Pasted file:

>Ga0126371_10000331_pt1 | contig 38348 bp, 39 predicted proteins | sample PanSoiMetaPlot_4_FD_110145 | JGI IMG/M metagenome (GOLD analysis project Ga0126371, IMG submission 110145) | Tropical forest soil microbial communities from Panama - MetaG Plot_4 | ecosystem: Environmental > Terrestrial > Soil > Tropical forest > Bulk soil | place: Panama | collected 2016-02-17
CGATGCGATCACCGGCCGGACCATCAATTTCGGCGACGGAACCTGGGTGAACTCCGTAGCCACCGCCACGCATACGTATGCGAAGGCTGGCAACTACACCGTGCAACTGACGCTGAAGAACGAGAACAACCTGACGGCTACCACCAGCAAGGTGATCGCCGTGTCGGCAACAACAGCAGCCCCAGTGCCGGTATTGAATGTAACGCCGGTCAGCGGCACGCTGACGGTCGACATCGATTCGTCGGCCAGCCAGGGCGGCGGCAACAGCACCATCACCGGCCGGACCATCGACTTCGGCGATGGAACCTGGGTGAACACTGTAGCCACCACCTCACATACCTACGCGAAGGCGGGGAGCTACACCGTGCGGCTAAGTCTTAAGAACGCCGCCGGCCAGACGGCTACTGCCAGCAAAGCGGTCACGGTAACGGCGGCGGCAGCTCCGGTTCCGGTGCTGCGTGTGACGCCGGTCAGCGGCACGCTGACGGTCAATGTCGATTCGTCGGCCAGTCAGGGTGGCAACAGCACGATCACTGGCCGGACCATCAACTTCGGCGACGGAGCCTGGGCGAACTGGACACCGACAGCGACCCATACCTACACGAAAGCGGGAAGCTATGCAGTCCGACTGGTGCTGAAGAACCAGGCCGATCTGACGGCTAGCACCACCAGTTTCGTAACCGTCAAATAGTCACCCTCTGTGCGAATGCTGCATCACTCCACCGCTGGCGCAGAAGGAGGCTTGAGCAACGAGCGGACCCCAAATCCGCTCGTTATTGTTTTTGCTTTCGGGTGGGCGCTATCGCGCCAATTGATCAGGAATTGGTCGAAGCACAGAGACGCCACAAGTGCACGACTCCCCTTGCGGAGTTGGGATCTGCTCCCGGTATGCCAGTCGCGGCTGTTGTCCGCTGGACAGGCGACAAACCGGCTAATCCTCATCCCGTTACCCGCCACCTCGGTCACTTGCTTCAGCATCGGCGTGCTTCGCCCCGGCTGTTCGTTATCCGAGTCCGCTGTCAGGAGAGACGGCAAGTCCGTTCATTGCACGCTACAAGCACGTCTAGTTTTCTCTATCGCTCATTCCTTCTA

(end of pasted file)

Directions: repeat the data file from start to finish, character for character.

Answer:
>Ga0126371_10000331_pt1 | contig 38348 bp, 39 predicted proteins | sample PanSoiMetaPlot_4_FD_110145 | JGI IMG/M metagenome (GOLD analysis project Ga0126371, IMG submission 110145) | Tropical forest soil microbial communities from Panama - MetaG Plot_4 | ecosystem: Environmental > Terrestrial > Soil > Tropical forest > Bulk soil | place: Panama | collected 2016-02-17
CGATGCGATCACCGGCCGGACCATCAATTTCGGCGACGGAACCTGGGTGAACTCCGTAGCCACCGCCACGCATACGTATGCGAAGGCTGGCAACTACACCGTGCAACTGACGCTGAAGAACGAGAACAACCTGACGGCTACCACCAGCAAGGTGATCGCCGTGTCGGCAACAACAGCAGCCCCAGTGCCGGTATTGAATGTAACGCCGGTCAGCGGCACGCTGACGGTCGACATCGATTCGTCGGCCAGCCAGGGCGGCGGCAACAGCACCATCACCGGCCGGACCATCGACTTCGGCGATGGAACCTGGGTGAACACTGTAGCCACCACCTCACATACCTACGCGAAGGCGGGGAGCTACACCGTGCGGCTAAGTCTTAAGAACGCCGCCGGCCAGACGGCTACTGCCAGCAAAGCGGTCACGGTAACGGCGGCGGCAGCTCCGGTTCCGGTGCTGCGTGTGACGCCGGTCAGCGGCACGCTGACGGTCAATGTCGATTCGTCGGCCAGTCAGGGTGGCAACAGCACGATCACTGGCCGGACCATCAACTTCGGCGACGGAGCCTGGGCGAACTGGACACCGACAGCGACCCATACCTACACGAAAGCGGGAAGCTATGCAGTCCGACTGGTGCTGAAGAACCAGGCCGATCTGACGGCTAGCACCACCAGTTTCGTAACCGTCAAATAGTCACCCTCTGTGCGAATGCTGCATCACTCCACCGCTGGCGCAGAAGGAGGCTTGAGCAACGAGCGGACCCCAAATCCGCTCGTTATTGTTTTTGCTTTCGGGTGGGCGCTATCGCGCCAATTGATCAGGAATTGGTCGAAGCACAGAGACGCCACAAGTGCACGACTCCCCTTGCGGAGTTGGGATCTGCTCCCGGTATGCCAGTCGCGGCTGTTGTCCGCTGGACAGGCGACAAACCGGCTAATCCTCATCCCGTTACCCGCCACCTCGGTCACTTGCTTCAGCATCGGCGTGCTTCGCCCCGGCTGTTCGTTATCCGAGTCCGCTGTCAGGAGAGACGGCAAGTCCGTTCATTGCACGCTACAAGCACGTCTAGTTTTCTCTATCGCTCATTCCTTCTA